67.      If the second approach were to be taken, the ‘preventive measures' would be assessed not as mere procedural measures, but as measures imposing a new limitation on freedom of movement, as referred to in Article 21 TFEU. According to settled case-law, it would therefore be necessary to verify whether those preventive measures are justified in that they are based on objective considerations and are proportionate to the legitimate objective of the national provisions. (28)

2.      The existence of a restriction

68.      For the following reasons, I suggest taking the second approach, according to which the ‘preventive measures’ should not be regarded as mere procedural provisions but as measures capable of constituting restrictions on freedom of movement, as referred to in Article 21 TFEU.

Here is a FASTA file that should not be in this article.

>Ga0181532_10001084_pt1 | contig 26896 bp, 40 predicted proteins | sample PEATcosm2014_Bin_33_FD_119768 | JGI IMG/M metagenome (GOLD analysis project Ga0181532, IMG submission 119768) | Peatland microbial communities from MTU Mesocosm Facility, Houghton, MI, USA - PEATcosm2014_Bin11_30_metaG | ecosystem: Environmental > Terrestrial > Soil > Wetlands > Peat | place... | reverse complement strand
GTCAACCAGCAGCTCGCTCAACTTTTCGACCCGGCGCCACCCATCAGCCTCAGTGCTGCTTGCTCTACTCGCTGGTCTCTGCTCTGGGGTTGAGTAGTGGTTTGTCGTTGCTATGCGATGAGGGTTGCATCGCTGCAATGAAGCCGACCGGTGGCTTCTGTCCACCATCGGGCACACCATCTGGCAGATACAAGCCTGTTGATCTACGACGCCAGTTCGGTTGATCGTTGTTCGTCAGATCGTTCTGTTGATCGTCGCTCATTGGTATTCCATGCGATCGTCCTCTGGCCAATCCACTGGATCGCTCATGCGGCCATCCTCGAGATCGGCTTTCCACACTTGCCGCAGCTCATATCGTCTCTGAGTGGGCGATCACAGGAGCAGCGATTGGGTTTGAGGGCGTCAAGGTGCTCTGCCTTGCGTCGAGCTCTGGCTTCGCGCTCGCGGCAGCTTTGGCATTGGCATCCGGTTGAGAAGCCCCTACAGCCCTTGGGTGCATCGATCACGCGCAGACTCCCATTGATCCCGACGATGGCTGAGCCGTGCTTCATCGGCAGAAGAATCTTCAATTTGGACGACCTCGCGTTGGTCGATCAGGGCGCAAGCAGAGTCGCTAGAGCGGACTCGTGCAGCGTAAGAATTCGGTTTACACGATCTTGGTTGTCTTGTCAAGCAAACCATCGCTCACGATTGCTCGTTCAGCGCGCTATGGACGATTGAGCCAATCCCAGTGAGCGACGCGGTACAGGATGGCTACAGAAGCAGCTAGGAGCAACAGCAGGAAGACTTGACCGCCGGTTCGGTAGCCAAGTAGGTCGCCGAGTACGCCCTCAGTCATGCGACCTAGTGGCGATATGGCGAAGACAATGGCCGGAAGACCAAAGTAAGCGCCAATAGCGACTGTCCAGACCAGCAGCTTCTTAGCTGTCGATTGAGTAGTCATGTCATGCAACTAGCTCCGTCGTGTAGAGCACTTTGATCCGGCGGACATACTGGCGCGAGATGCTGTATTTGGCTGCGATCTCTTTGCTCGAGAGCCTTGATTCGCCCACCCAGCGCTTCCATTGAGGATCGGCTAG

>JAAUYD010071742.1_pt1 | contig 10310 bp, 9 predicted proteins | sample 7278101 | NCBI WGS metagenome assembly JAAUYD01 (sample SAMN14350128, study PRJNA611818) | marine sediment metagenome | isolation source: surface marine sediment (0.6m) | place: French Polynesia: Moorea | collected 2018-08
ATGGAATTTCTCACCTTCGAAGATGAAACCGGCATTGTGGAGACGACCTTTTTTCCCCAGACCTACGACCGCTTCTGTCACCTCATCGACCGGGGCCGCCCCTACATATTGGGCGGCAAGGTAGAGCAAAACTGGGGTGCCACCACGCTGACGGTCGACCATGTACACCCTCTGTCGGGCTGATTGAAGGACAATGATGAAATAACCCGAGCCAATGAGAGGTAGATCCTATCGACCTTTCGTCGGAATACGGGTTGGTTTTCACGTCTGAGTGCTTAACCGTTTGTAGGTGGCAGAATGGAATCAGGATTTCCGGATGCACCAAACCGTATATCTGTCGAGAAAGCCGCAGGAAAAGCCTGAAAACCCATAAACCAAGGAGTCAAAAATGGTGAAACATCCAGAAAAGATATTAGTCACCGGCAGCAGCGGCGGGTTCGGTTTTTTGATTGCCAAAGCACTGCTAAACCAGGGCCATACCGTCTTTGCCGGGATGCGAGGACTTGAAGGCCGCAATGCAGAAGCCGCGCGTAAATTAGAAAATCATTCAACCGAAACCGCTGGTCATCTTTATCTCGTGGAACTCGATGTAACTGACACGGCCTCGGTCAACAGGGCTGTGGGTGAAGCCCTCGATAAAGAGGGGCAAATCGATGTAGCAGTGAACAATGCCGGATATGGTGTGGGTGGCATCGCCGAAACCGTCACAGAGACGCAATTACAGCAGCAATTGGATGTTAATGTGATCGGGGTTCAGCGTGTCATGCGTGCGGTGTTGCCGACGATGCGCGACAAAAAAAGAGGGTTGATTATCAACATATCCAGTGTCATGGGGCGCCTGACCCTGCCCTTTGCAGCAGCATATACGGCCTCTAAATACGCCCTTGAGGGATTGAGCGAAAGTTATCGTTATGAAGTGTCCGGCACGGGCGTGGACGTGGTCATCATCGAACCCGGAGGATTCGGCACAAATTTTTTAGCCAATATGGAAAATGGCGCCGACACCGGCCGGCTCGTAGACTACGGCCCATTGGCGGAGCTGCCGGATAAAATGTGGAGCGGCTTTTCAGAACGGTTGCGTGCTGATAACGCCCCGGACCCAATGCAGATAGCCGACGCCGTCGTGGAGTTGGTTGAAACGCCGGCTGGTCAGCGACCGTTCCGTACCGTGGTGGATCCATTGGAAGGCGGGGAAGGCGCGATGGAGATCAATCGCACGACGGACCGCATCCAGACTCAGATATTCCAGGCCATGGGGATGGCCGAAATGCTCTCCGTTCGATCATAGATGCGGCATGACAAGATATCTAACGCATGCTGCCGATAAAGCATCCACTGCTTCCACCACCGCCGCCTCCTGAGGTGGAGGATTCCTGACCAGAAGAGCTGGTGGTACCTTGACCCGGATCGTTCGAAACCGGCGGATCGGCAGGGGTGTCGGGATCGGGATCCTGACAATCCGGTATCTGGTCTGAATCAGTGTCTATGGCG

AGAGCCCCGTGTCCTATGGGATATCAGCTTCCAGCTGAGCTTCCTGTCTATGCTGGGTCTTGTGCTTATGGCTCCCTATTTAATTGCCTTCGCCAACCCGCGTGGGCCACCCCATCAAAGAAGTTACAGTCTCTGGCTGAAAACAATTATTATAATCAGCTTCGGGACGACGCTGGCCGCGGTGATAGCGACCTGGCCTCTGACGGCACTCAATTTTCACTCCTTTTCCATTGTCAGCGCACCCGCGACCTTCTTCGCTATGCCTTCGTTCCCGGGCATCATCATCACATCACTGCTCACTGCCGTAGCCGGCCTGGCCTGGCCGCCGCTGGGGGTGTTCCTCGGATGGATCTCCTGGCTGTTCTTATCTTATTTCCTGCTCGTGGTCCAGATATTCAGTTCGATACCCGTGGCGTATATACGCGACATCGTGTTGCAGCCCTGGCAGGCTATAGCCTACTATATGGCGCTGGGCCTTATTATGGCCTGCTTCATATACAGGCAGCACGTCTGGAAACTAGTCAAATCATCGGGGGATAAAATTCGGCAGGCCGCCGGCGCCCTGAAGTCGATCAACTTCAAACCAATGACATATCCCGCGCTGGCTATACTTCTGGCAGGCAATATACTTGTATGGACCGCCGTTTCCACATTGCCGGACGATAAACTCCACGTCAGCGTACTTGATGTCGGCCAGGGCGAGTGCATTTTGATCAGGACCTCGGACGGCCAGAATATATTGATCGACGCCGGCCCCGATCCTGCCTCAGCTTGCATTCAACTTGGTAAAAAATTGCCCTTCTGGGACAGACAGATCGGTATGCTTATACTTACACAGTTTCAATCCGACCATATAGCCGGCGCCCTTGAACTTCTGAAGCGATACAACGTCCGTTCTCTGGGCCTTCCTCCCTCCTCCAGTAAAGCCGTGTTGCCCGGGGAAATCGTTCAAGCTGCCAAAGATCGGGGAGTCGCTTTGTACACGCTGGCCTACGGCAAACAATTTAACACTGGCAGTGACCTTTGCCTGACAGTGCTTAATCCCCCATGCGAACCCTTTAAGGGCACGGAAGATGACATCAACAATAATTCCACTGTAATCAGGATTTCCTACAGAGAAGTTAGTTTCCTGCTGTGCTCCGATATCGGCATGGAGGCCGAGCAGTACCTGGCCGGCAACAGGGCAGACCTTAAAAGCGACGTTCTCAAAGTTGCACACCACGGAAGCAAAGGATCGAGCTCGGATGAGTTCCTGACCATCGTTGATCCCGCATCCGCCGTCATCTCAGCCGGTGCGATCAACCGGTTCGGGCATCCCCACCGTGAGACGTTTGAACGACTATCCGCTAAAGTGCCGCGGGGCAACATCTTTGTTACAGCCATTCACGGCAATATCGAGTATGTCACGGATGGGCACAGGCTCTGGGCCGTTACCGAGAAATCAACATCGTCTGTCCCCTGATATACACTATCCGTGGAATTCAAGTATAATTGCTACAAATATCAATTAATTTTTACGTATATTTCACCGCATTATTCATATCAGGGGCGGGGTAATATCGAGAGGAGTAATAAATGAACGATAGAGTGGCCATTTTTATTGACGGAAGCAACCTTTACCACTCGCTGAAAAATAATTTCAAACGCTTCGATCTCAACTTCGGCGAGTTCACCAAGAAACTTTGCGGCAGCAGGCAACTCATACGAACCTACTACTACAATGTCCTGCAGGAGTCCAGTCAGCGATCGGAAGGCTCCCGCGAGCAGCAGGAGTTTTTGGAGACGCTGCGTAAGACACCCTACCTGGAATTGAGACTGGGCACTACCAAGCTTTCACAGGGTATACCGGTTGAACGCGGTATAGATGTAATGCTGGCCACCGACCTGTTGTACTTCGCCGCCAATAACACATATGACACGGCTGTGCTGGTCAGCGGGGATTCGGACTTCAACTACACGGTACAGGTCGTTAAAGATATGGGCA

69.      In the first place, I think it is important to emphasise, at the outset, that the fact that a Union citizen or a member of his or her family has been the subject of an expulsion decision does not mean that that person ceases to benefit from the right to free movement within the territory of the Union. It is true that that person must leave the territory of the host Member State which has issued the expulsion decision, but he or she continues to benefit from the fundamental right to free movement and residence within the remaining territory of the Union. Consequently, it is necessary to reject the argument that the ‘preventive measures', being ancillary to expulsion decisions, cannot in themselves affect the right to free movement of the person concerned by the expulsion decision. Moreover, that finding cannot be invalidated by the fact that the preventive measures are designed to facilitate the removal of the person concerned from the host Member State and not to limit his or her right to move and reside in other Member States.